But the real insult was that a street hawker, Alejandro, walked across the street from his kiosk on the corner right into the restaurant and started to talk with us. We thought he was a restaurant employee just being nice and friendly. I can't believe how naive I continue to be. No one is ever nice to you without a reason. There is always a hustle. Always. Every single time. We were a captive audience sitting at our table. The short story is that Alejandro watched us enter the restaurant, came over and made nice to us, then left and watched us while we ate, and when we were about done, showed up to make his pitch for a condo. He was so smooth in the way he handled us that it took a day to realize how much our privacy had been violated. I was not only angry with him, but with the restaurant management. However, I got over it, because carrying a grudge requires too much work. Lesson learned. It's just the way things are.

The restaurant incident was just one small annoyance of an otherwise enjoyable week. From our fourth-floor balcony, I rather enjoyed watching the goings-on on the beach. On one occasion, a couple rode by on horseback. People came out in the early morning and late evening to fish. On another occasion, a little boy, maybe three years old, came out early one morning with his father and grandfather. As the older men fished, he took it upon himself to fill the sea with sand. He was rather diligent about running up a slight incline, grabbing a handful of sand, then chasing the receding water to throw the sand in the sea. That was fun to watch. He was having a good time. (not sure if you can see it in the accompanying photo, but the little guy is in the process of throwing sand, which is visible just to his right under the palm fronds.)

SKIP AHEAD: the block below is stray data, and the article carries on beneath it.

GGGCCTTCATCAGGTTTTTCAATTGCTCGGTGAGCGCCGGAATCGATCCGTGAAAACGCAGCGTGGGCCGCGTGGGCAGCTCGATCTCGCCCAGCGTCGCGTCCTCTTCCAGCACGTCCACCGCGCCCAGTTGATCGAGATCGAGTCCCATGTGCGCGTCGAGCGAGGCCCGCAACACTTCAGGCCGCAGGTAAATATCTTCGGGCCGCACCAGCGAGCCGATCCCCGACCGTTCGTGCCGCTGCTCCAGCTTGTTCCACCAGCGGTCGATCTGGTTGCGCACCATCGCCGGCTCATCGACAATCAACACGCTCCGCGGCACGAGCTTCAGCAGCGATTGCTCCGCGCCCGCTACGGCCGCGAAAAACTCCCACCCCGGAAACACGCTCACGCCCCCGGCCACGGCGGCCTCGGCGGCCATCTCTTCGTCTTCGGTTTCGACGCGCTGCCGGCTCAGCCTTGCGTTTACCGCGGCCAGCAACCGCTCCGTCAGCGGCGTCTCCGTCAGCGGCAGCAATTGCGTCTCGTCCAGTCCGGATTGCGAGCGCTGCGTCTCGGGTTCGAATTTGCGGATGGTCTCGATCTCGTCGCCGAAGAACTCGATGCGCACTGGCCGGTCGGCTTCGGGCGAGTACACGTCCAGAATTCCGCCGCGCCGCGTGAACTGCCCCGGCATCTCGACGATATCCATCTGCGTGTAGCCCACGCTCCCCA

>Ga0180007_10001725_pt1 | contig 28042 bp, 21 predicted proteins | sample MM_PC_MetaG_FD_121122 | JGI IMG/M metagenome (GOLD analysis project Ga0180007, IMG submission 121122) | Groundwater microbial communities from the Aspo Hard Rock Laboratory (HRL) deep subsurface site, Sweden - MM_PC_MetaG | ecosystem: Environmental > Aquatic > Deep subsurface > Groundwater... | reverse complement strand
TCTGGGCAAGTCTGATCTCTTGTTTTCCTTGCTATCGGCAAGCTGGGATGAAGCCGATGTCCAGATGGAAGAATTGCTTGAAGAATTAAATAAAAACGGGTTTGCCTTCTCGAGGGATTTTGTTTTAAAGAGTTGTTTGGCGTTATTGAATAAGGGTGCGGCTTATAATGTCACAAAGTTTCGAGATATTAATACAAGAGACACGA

We spent a lot of time reading, which, at least for me, is a luxury. Char was on her fourth novel by the time the week ended. I was way too ambitious in my packing. I think I took five books along, but spent all of my time in the 2008 edition of The Best American Travel Writing. I was particularly interested in the stories that came from Africa and the Middle East. What an interesting collection of essays--no destination pieces here. The articles are more of an exploration of current local culture and lifestyle. While I think the articles selected revealed a heavy New York bias on the part of guest editor Anthony Bourdain (of the 25 essays, six are from The New Yorker and four from Travel & Leisure), I've nevertheless found the pieces I've read so far quite interesting. Makes me want to go to a place and immerse myself in the local culture for a time. That's always the best way to travel, in my opinion. Not always possible, but still the best way.

Friday, March 27, 2009

Mazatlan 2009: Currency Exchange

Interesting discovery regarding money exchange, which I suppose most folks know. Prior to coming to Mazatlan, I stopped at the Travelex booth at the Minneapolis-St. Paul airport to get some pesos for our trip. I hate to show up in a foreign country without some of the local currency. I changed some money and received 12.84 pesos/dollar. Of course, I didn't get enough, so in Mazatlan, I stopped at one of the ubiquitous bank ATMs and withdrew some money. (It's one of the great advantages of having a debit card.) I was surprised to learn that the exchange rate was 14.08 pesos/dollar. Lesson learned. At least for Mexico. Show up with enough to get to the hotel and settled in, then hit an ATM. Chances are you'll get a better rate of exchange.